Last edited: Mar 18, 2007
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  3. Nickelodeon Banned Banned

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    Wow, I never saw that one.
     
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  5. S.A.M. uniquely dreadful Valued Senior Member

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    You mean its not true?

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  7. BenTheMan Dr. of Physics, Prof. of Love Valued Senior Member

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    Well, maybe in someone's imagination

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  8. S.A.M. uniquely dreadful Valued Senior Member

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    Why do you suppose science has become so devalued?
     
  9. (Q) Encephaloid Martini Valued Senior Member

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    Sorry Ben, but the kooks and cranks have been haunting this forum for years.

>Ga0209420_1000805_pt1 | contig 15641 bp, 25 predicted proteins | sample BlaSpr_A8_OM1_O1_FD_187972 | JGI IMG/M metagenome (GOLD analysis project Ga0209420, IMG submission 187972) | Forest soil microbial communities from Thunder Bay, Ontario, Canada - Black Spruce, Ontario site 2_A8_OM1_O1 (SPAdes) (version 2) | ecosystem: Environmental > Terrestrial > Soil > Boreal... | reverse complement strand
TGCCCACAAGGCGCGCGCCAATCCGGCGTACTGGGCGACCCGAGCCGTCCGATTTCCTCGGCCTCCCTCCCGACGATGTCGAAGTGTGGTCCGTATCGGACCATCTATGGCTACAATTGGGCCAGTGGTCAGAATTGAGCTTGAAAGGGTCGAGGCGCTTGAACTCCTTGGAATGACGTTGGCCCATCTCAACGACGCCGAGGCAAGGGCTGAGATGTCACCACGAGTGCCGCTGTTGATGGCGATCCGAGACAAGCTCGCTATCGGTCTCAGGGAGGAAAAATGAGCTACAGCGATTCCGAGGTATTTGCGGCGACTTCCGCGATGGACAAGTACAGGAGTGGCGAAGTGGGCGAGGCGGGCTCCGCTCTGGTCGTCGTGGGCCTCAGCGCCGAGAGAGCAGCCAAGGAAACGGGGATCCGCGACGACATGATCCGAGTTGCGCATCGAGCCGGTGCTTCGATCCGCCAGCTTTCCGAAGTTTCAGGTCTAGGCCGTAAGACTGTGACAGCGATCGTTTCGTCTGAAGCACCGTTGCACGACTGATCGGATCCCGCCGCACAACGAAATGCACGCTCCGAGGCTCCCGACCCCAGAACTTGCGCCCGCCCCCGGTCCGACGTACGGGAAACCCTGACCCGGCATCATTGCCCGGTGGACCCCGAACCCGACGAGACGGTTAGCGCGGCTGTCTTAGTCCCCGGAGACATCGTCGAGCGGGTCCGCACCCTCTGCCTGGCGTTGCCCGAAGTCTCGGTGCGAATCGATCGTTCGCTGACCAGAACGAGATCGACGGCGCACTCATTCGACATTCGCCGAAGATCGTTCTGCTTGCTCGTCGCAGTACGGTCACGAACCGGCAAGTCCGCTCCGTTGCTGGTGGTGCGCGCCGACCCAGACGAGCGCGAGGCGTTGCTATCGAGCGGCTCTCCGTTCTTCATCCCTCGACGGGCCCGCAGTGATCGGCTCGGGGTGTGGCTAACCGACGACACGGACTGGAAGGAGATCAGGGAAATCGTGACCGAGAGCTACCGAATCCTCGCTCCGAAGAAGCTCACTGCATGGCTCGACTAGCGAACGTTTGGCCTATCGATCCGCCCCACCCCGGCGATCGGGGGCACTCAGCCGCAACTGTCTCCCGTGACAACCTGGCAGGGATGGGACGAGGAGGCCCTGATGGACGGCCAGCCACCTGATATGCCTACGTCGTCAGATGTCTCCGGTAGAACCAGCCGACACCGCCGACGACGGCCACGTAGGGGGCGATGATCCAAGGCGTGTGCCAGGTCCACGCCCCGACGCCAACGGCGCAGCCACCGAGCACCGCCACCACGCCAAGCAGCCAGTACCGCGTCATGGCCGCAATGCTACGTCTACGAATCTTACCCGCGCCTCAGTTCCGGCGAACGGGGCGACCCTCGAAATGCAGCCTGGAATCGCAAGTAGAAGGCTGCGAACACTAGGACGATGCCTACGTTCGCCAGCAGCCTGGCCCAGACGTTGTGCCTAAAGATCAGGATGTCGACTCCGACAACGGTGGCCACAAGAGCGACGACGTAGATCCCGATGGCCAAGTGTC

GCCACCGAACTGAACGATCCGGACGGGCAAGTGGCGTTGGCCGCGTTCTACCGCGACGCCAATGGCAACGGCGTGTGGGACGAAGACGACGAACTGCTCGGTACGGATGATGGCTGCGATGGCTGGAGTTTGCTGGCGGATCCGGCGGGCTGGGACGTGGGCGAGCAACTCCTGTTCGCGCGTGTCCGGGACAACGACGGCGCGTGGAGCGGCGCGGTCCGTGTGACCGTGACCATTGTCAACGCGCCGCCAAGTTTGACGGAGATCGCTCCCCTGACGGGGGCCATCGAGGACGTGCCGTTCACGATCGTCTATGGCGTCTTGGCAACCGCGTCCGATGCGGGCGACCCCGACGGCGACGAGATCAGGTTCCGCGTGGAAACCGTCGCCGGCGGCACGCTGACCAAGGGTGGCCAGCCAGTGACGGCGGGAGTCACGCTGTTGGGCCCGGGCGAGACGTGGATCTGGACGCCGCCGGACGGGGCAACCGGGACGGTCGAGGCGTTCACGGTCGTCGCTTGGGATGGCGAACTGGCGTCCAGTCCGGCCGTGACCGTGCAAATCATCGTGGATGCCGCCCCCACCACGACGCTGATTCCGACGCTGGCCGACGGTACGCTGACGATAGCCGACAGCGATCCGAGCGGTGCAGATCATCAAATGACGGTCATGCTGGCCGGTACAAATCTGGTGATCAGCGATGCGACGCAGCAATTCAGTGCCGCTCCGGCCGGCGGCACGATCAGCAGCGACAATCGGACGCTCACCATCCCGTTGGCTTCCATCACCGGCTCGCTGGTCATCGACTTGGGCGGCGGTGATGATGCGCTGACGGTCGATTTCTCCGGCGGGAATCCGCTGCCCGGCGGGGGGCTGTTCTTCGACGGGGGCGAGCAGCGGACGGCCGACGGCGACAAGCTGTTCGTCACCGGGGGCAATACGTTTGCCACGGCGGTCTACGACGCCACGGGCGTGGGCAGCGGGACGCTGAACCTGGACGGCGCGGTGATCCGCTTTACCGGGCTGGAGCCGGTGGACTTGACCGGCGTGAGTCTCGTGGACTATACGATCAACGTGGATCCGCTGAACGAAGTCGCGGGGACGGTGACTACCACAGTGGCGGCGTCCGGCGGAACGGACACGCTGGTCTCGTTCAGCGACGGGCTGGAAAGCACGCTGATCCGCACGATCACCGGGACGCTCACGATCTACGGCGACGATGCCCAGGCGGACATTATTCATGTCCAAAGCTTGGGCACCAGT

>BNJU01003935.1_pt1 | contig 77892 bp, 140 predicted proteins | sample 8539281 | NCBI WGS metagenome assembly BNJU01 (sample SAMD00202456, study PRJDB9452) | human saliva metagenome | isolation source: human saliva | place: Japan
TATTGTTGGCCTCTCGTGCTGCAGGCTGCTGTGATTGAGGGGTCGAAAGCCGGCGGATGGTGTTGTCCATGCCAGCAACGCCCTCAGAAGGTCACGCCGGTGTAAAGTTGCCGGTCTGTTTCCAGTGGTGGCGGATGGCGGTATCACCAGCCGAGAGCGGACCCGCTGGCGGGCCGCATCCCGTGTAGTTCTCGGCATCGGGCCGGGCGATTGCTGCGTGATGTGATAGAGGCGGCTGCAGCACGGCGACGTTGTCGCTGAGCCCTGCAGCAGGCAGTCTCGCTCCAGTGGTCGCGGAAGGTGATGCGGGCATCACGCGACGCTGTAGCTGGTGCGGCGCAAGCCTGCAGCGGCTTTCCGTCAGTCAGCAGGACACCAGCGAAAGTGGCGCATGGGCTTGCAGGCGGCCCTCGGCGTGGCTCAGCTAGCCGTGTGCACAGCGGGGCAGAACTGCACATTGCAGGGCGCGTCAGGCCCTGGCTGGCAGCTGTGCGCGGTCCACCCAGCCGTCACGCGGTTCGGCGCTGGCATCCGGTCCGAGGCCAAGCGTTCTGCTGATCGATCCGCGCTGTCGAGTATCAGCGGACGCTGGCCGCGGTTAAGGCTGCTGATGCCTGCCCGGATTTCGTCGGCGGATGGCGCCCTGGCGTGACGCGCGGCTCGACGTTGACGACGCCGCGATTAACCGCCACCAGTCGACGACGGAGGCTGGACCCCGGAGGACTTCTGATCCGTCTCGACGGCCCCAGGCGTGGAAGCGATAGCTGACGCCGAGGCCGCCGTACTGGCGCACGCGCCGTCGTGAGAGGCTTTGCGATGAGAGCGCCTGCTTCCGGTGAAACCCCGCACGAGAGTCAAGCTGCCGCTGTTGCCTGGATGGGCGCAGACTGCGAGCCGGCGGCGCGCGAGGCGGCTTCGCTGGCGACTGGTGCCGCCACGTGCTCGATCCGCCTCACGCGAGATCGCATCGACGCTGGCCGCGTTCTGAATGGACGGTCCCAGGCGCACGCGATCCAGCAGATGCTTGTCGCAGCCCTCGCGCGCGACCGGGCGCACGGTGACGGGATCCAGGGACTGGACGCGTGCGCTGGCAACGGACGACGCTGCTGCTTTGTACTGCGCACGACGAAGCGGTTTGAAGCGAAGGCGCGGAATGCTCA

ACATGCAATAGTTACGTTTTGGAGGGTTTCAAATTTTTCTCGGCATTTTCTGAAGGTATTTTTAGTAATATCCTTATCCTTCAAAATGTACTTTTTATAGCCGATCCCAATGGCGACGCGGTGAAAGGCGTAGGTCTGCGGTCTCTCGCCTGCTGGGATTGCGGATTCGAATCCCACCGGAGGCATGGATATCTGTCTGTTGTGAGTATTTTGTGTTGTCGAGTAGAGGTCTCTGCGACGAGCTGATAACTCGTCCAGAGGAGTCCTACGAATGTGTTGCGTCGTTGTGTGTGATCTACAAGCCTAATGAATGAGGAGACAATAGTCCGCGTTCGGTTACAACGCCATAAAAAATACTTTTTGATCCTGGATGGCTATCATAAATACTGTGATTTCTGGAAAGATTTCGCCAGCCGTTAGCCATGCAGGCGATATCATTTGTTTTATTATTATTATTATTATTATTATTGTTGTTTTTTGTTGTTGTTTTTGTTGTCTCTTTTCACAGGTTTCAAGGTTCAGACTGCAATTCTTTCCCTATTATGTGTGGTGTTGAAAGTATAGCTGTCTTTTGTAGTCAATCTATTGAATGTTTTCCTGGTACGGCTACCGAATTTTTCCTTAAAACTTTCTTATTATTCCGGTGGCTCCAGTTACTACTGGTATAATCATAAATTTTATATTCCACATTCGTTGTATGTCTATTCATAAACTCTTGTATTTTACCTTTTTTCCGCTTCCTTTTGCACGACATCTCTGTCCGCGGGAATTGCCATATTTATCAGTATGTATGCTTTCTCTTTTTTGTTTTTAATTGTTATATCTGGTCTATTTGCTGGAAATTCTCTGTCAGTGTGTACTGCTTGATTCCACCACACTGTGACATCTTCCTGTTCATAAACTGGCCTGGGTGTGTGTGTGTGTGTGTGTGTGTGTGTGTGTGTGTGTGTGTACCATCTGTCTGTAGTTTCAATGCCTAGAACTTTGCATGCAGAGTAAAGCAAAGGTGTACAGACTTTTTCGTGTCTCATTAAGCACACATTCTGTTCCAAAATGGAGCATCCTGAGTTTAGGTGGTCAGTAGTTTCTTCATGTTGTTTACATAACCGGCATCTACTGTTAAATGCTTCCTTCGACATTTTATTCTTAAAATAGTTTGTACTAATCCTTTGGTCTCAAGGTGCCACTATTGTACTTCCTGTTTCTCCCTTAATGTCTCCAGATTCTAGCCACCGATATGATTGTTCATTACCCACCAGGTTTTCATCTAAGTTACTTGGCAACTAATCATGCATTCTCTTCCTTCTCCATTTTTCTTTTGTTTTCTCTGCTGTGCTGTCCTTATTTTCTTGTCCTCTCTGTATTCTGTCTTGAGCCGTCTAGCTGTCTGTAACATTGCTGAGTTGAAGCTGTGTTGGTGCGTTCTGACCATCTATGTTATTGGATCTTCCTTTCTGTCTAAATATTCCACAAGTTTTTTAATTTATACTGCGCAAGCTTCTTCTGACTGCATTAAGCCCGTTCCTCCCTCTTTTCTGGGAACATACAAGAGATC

As a result, many a fine mind has come and gone, usually shaking their heads as they run for the hills.

    Welcome to the nut house.
     
  10. S.A.M. uniquely dreadful Valued Senior Member

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    Apparently fine minds don't do too well when faced with the ignorant public.

    Pretty delicate, huh?

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  11. BenTheMan Dr. of Physics, Prof. of Love Valued Senior Member

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    Hi (Q)---

    I have no problems with people proposing off the wall theories. The problem is when those people refuse to listen to any sort of reason whatsoever. In that sense, those people are no better than any of the other science haters in the world.

    I love to think about physics. That is what I do. And if someone has a question, then I love to think about it and try to give an answer when possible. What I absolutely despise is when someone claims that all of modern science is wrong, with little or no understanding of the mathematical underpinnings.
     
  12. BenTheMan Dr. of Physics, Prof. of Love Valued Senior Member

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    Hi sam---